How to Clean Glasses Without Damaging Them

If you belong to the almost 50 percent of the American population that wears corrective glasses, you understand two major factors that protect your glasses’ ability to help you see: keeping them clean, and keeping them scratch- and blemish-free. Unfortunately, many common habits with regards to the former point can interfere with the latter. When your glasses become soiled, it’s tempting to take the quickest and easiest route to clean them, but doing so can permanently hinder their functionality. Better options include lens-cleaning wipes – or good old soap and water.

Tried, but Not True

One of the most common glasses-cleaning methods used by wearers is the shirttail approach: spit onto the lens, and wipe with the handiest cloth available – the one that’s always at your fingertips. While almost every eyeglass wearer on the planet has done this at one time or another, there are several problems with this approach. It’s rather unhygienic, but more importantly, saliva doesn’t work very well as a cleaning solution. Furthermore, your shirt is unlikely to be specifically designed to protect your lenses from damage. (It’s been reported that one company has, in fact, created such clothing – but unless you’re going to replace your entire wardrobe with glasses-cleaning shirts, you’re better off avoiding this method entirely.) Certain fabrics can be very prone to leaving scratches, and any type of cloth can pick up dust and debris that can damage your lenses.

Keep It Simple

Surprisingly, the preferred method for removing streaks and smears from your vision aids is simply to use liquid hand or dish soap and water, and air dry or wipe with a microfiber cloth. This doesn’t mean that you can grab just anything from under your kitchen sink when you get a spot or smudge. Even if you have glass lenses, window cleaner is a bad idea. Many of today’s lenses have special coatings – for example, to increase scratch resistance or protect from UV rays – and many cleaners can damage these sensitive layers. To get your lenses clean without compromising their surface, plain old soap and water is a good option.

When You’re On the Go 

Unfortunately, you don’t always have a sink and a bottle of liquid soap within arms’ reach whenever you find yourself needing to wipe your lenses clean. To ensure that you can polish your glasses on a moment’s notice, it’s a good idea to get in the habit of carrying lens cleaning towelettes designed for that purpose. This will help you resist the temptation to rely on the spit-and-shine method, and it’s a better option than using a dry cloth alone. A dry surface scratches more easily than a lubricated one, particularly if your lenses are plastic rather than glass. Once they’re scratched, it’s impossible to undo the damage.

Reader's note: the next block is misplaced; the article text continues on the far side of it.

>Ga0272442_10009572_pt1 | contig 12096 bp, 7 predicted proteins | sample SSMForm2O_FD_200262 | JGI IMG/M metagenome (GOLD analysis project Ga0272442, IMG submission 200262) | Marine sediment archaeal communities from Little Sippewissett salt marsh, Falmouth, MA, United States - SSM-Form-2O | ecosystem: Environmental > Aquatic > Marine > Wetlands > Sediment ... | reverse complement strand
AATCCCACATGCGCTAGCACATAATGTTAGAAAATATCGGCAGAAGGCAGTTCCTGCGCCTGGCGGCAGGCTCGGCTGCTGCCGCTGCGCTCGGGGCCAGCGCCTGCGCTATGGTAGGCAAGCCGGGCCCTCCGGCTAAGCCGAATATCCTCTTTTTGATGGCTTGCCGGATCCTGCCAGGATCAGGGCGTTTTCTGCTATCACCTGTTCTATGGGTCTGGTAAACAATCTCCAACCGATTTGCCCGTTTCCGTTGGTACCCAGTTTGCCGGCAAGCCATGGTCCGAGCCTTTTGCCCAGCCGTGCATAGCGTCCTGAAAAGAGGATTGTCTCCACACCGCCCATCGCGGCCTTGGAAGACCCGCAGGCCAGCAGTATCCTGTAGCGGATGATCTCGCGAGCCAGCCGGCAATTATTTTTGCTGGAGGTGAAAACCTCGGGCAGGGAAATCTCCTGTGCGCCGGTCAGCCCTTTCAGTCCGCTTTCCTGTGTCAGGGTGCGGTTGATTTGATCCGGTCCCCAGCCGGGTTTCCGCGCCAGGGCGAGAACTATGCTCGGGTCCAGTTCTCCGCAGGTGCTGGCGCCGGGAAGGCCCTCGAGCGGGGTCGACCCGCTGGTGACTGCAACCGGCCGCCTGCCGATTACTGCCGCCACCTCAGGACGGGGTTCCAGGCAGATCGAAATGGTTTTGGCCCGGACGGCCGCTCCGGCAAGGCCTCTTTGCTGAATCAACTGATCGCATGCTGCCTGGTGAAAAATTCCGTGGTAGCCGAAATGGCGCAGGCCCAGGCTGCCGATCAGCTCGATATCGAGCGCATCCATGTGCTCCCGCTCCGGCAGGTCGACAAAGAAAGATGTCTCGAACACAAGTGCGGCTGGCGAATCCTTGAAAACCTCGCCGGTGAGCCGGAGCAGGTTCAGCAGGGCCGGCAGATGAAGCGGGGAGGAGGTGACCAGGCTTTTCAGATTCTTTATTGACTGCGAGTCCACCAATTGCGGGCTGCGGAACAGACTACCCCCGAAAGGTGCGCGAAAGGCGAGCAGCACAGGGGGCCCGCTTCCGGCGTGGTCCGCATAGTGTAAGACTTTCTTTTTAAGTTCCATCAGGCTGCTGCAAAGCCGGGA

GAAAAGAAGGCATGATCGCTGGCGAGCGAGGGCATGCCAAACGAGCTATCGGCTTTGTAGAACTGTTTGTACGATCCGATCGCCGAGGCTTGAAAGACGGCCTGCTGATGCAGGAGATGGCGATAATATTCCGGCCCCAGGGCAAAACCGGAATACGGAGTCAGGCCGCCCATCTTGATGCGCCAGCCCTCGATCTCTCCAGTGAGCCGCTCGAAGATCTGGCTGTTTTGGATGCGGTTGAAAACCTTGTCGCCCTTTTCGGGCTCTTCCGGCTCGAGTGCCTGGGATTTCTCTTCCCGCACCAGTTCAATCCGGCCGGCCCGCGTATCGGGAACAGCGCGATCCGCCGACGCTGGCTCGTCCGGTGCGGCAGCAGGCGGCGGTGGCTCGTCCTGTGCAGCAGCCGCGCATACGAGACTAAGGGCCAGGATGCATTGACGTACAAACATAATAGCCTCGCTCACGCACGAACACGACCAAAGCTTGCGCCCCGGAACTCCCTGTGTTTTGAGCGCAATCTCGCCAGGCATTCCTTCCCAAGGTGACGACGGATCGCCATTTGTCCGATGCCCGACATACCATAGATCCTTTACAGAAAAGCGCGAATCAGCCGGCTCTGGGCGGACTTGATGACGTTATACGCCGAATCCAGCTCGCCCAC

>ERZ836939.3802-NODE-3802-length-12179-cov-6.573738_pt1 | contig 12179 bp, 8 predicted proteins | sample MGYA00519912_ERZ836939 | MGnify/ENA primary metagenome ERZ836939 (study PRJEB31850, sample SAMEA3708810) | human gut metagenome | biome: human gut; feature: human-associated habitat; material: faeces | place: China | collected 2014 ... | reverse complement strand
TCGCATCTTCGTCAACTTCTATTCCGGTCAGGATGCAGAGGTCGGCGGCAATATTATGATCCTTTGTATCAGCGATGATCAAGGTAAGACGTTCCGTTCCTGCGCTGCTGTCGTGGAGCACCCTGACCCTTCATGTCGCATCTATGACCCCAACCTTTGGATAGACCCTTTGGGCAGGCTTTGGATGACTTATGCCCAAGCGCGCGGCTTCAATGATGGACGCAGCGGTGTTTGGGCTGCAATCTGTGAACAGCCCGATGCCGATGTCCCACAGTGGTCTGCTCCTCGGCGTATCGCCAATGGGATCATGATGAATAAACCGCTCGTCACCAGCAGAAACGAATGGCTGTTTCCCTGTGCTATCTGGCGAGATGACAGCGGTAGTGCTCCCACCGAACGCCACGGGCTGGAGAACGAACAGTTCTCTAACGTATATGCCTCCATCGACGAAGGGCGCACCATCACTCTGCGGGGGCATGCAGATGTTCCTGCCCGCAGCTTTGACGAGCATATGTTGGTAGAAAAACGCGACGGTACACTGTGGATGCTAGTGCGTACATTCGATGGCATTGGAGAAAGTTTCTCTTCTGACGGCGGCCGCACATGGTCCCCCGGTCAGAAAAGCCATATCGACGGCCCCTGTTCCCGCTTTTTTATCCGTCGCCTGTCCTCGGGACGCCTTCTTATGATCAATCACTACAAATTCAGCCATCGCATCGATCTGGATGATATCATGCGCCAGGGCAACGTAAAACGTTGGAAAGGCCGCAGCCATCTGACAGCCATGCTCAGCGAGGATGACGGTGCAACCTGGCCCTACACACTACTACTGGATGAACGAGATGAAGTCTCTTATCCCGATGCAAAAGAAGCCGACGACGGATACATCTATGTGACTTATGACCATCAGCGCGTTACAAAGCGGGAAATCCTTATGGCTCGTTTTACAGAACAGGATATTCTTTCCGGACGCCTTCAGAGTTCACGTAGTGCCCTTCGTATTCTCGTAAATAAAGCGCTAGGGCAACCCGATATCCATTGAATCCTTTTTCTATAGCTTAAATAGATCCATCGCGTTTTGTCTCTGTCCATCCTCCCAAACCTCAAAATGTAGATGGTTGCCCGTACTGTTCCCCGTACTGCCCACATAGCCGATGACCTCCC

With one careless swipe of your shirttail, you can end up with scratches that mar your lenses and interfere with your vision. Protect your investment in your glasses by keeping them clean while minimizing the risk of permanent damage.

Image courtesy of imagerymajestic portfolio at FreeDigitalPhotos.net
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  1. I tend to just use warm water and my fingers in a pinch. Probably not the best option since my fingers could be dirty, but it does work.

  2. LOL, I have never spit on my lenses. However, I am one for the windex and towel method in a pinch.

  3. Small towelettes, what a great idea!

  4. When I wore glasses a lot more, I had a small glass cleaner spray that fit into my purse and a tissue worked well. If there were small towelettes at the time, I would have taken those for sure!

  5. Sometimes I've cleaned my glasses with my saliva, and it is true, are never perfectly clean, nothing like soap for cleaning.

  6. Usually I buy products to clean my glasses, everyone tells me that ordinary soap harms them, It will be interesting to try a time to see the result

  7. I always use windows cleaner on my glasses, and they always end up being damaged easily. Is it possible that the problem is the cleaner?

  8. Thanks for the tips. I have not been wearing glasses for long so I tend to just stick with the cleaning spray and cloth that was provided. Going to try this out this weekend.

  9. Personally, I use only my shirt, water and water vapor (soft-blown from my mouth) for the purpose. But, I have family members who use the lemon/soda combination for their glasses.

  10. I just got a new pair and the lady at the eye doctor said to wash with warm water and soap then dry with the little towel they gave me. Worked pretty good though.

  11. Thanks alot for the information. I work in a optical shop and people as usk all the time how to clean their glasses.


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